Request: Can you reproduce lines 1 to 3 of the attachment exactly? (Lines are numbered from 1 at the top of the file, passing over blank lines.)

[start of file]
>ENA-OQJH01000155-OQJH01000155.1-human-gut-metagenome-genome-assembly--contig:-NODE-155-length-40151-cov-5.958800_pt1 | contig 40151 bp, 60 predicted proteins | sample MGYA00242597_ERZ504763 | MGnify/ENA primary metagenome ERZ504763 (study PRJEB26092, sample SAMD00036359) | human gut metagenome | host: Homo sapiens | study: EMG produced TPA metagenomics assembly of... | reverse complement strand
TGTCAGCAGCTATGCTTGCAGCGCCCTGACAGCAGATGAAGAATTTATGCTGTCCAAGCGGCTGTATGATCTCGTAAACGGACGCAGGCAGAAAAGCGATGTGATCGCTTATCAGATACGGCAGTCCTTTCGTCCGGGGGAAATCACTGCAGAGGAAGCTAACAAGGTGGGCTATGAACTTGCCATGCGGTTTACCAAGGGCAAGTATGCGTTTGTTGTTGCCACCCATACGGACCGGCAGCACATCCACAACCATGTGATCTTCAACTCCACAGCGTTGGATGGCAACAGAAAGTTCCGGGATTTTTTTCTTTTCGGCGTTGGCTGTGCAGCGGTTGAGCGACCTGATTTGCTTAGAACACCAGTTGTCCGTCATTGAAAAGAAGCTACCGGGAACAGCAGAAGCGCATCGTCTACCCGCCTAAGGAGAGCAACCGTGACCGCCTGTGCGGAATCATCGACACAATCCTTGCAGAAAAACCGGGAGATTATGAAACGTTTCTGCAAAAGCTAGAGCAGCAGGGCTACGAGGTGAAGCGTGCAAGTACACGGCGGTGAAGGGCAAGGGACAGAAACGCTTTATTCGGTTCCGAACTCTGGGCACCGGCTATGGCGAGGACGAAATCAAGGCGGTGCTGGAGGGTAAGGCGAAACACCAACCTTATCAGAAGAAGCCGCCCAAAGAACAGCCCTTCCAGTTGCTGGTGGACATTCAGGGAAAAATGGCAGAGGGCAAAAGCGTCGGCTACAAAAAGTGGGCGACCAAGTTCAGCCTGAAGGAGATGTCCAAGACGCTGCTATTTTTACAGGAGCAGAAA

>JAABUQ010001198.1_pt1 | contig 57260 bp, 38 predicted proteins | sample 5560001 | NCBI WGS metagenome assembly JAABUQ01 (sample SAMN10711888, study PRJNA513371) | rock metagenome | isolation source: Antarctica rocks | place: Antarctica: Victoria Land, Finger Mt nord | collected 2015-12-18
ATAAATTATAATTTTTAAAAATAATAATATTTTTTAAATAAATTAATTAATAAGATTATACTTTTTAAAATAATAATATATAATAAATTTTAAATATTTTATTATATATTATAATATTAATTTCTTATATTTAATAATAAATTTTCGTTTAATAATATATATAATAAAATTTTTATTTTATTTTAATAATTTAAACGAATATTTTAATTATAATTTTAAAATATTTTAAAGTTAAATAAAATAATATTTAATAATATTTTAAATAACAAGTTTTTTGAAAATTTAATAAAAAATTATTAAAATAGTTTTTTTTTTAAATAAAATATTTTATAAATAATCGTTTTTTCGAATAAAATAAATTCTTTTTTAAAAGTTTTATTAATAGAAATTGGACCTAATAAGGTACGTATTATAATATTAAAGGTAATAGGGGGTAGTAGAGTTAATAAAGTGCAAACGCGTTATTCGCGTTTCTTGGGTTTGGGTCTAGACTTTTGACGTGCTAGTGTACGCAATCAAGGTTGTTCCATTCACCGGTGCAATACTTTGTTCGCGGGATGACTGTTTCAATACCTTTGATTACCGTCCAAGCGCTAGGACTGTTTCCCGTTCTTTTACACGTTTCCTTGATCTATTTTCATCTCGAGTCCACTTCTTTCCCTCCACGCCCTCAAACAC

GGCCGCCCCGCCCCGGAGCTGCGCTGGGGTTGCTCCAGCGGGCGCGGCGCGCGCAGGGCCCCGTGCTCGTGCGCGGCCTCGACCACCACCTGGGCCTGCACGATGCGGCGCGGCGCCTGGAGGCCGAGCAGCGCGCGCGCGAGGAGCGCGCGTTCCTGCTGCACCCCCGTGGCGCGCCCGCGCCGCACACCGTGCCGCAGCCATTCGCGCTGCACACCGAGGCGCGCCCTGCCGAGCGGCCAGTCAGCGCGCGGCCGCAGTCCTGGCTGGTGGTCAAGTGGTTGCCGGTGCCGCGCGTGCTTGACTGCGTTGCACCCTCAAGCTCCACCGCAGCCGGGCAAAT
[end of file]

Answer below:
>ENA-OQJH01000155-OQJH01000155.1-human-gut-metagenome-genome-assembly--contig:-NODE-155-length-40151-cov-5.958800_pt1 | contig 40151 bp, 60 predicted proteins | sample MGYA00242597_ERZ504763 | MGnify/ENA primary metagenome ERZ504763 (study PRJEB26092, sample SAMD00036359) | human gut metagenome | host: Homo sapiens | study: EMG produced TPA metagenomics assembly of... | reverse complement strand
TGTCAGCAGCTATGCTTGCAGCGCCCTGACAGCAGATGAAGAATTTATGCTGTCCAAGCGGCTGTATGATCTCGTAAACGGACGCAGGCAGAAAAGCGATGTGATCGCTTATCAGATACGGCAGTCCTTTCGTCCGGGGGAAATCACTGCAGAGGAAGCTAACAAGGTGGGCTATGAACTTGCCATGCGGTTTACCAAGGGCAAGTATGCGTTTGTTGTTGCCACCCATACGGACCGGCAGCACATCCACAACCATGTGATCTTCAACTCCACAGCGTTGGATGGCAACAGAAAGTTCCGGGATTTTTTTCTTTTCGGCGTTGGCTGTGCAGCGGTTGAGCGACCTGATTTGCTTAGAACACCAGTTGTCCGTCATTGAAAAGAAGCTACCGGGAACAGCAGAAGCGCATCGTCTACCCGCCTAAGGAGAGCAACCGTGACCGCCTGTGCGGAATCATCGACACAATCCTTGCAGAAAAACCGGGAGATTATGAAACGTTTCTGCAAAAGCTAGAGCAGCAGGGCTACGAGGTGAAGCGTGCAAGTACACGGCGGTGAAGGGCAAGGGACAGAAACGCTTTATTCGGTTCCGAACTCTGGGCACCGGCTATGGCGAGGACGAAATCAAGGCGGTGCTGGAGGGTAAGGCGAAACACCAACCTTATCAGAAGAAGCCGCCCAAAGAACAGCCCTTCCAGTTGCTGGTGGACATTCAGGGAAAAATGGCAGAGGGCAAAAGCGTCGGCTACAAAAAGTGGGCGACCAAGTTCAGCCTGAAGGAGATGTCCAAGACGCTGCTATTTTTACAGGAGCAGAAA

>JAABUQ010001198.1_pt1 | contig 57260 bp, 38 predicted proteins | sample 5560001 | NCBI WGS metagenome assembly JAABUQ01 (sample SAMN10711888, study PRJNA513371) | rock metagenome | isolation source: Antarctica rocks | place: Antarctica: Victoria Land, Finger Mt nord | collected 2015-12-18